I’ve heard that the owners of this dog have made the decision to euthanize her (the Akita is a 6- or 7-year-old female). It’s the right decision, I feel.
I don’t intend to say the owners didn’t have any of the characteristics I listed above. Accidents can and do happen.
However, I ask everyone who wants or is considering bringing an Akita or Husky into their lives, or who currently owns one of these breeds, to be aware of these breeds’ high energy and high prey drive.
Children with quick, jerky movements can trigger that prey drive in a snap.
I don’t know what happened out in Addison Township. I won’t speculate.
But if you own an Akita or Husky or plan to own one, please be prepared to provide up to an hour of vigorous exercise, preferably running, per day. Be vigilant around children and provide plenty of other outlets for the dog to expend energy and satisfy its predatory drives.
With the right owner, dogs of these breeds can make great companions.

Learn more Akitas and Siberian Huskies from the American Kennel Club.

Tuesday, April 6, 2010

Does anyone use a leash?

It’s a soapbox day. This time, my issue is with folks who believe the world belongs to their dog.
On beautiful Easter Sunday, my husband and I decided it would be a great celebration of the holiday to take a long hike through a nearby state recreation area.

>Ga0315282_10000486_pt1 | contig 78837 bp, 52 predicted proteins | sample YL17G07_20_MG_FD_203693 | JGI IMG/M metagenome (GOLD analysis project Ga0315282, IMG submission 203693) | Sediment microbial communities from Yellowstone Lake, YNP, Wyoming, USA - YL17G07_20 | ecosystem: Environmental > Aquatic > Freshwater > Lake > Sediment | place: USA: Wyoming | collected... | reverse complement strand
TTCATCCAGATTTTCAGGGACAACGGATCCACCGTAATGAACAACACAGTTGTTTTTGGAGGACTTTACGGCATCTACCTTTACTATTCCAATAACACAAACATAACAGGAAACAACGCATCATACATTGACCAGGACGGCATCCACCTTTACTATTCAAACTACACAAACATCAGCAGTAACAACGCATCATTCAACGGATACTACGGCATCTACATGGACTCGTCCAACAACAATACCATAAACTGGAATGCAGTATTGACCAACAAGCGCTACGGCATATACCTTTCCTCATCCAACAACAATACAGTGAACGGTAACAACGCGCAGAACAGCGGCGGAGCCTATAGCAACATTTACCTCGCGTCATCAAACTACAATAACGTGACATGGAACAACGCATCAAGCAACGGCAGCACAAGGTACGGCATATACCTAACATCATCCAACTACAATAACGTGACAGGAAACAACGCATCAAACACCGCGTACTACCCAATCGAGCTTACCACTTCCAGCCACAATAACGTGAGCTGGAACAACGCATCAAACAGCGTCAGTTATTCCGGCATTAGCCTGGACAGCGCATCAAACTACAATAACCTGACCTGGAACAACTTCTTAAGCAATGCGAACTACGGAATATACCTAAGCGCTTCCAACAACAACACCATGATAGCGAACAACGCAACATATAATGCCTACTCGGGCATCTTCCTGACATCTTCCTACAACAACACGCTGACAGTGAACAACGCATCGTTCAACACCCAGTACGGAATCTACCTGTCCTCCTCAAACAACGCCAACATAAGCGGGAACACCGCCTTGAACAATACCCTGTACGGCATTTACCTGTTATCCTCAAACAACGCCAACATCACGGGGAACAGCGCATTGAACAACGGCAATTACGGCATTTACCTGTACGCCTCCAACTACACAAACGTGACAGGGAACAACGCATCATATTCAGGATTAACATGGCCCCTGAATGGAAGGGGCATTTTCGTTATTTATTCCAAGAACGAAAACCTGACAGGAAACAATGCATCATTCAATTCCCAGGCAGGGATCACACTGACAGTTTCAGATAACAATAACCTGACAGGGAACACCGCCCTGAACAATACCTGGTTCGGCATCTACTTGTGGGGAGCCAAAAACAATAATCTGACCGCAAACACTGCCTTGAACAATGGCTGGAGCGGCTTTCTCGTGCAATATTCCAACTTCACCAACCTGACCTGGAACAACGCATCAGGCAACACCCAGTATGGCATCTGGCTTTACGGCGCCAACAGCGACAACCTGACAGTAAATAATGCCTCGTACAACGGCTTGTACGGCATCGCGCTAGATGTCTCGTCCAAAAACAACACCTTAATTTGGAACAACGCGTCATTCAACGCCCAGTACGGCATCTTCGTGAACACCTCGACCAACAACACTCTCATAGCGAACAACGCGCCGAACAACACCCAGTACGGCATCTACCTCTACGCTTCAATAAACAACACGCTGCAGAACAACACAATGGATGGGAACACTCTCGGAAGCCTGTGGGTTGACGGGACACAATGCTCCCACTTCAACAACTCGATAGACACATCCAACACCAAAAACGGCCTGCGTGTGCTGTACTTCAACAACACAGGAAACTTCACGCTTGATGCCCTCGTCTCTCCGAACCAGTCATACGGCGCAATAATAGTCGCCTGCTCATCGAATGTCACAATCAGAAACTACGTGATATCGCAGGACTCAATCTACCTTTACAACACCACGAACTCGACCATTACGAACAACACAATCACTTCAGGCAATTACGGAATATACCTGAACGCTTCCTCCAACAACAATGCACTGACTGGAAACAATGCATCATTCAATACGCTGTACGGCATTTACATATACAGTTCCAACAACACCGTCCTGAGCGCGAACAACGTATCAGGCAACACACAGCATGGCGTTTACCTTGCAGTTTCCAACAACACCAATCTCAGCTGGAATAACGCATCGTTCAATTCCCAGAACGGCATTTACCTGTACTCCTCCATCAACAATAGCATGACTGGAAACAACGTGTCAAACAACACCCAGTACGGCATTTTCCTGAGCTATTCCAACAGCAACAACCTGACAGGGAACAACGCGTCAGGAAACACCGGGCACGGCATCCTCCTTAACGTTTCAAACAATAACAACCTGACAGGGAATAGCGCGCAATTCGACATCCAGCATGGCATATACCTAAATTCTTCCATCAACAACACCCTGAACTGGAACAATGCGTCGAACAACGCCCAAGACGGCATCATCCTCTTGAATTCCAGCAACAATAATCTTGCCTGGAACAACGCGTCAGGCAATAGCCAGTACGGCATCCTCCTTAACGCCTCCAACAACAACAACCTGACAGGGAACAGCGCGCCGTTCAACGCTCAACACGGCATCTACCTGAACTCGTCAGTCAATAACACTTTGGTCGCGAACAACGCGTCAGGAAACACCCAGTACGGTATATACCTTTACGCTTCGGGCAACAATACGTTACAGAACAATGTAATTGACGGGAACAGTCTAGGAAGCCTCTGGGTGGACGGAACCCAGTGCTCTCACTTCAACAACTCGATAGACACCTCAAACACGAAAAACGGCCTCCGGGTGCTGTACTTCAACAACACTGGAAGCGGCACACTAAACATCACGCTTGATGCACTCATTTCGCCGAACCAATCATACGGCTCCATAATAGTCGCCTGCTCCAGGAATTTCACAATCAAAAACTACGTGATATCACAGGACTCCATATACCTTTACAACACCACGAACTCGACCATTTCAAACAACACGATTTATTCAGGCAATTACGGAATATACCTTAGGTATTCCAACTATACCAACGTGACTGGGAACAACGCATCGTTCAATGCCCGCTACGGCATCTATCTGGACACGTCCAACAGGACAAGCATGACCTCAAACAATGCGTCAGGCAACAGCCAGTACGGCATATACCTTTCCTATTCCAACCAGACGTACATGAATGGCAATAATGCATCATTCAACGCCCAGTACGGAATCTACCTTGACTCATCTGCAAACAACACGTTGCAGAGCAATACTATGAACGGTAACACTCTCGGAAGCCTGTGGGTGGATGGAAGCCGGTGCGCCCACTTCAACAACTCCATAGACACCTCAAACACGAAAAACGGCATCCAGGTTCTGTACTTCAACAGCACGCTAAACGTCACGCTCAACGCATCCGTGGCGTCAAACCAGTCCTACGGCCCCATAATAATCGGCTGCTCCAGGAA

Although the miles of trails are seemingly out in the middle of nowhere, they get heavy use from bicyclists, hikers, hunters, fishers and more.
We figured that we’d have the trails mostly to ourselves as everyone else gathered around tables to dig into a nice holiday ham.
As we made our way around the 4-mile loop, we came across a bicyclist right away. I always move Sensi out of the pathway for bicyclists — it’s only polite.
The three of us were genuinely enjoying our walk. Sensi’s sniffer was going a 100 miles an hour and Brent and I took in the sights and sounds of a gorgeous spring day in one of Michigan’s beautiful forests.
Let me point out here that even though we figured we’d run into probably no one else, we kept Sensi on a leash.
Brent and I were hunched over, practically to our knees, climbing up one of the trail’s steeper hills. We couldn’t see what was in front of us and so, when a large black lab came charging toward Sensi, it was a total surprise to all of us.
Being a fearful dog, Sensi does not react well to being charged by other dogs. Being a pit bull too, his reaction to fear is not flight, but fight.
The situation got even worse. The single black lab was soon joined by his pack, another black lab and a yellow lab.
I put Brent in charge of holding on to Sensi and began trying to keep the other dogs away from my dog. As I shooed one dog back, the other would come in closer.
Mind you that these weren’t scary dogs. They seemed all together friendly, but that doesn’t change things from my dog’s point of view and I know that. What Sensi saw was his pack being invaded and threatened by three larger dogs — their likely friendliness was not a factor.
The dogs’ owner finally rounded the top of the hill.
“Is he OK?” he asked me about Sensi while I led one of his dogs to him. I expected him to put the dog on a leash, but as I released the lab to him, he simply continued walking.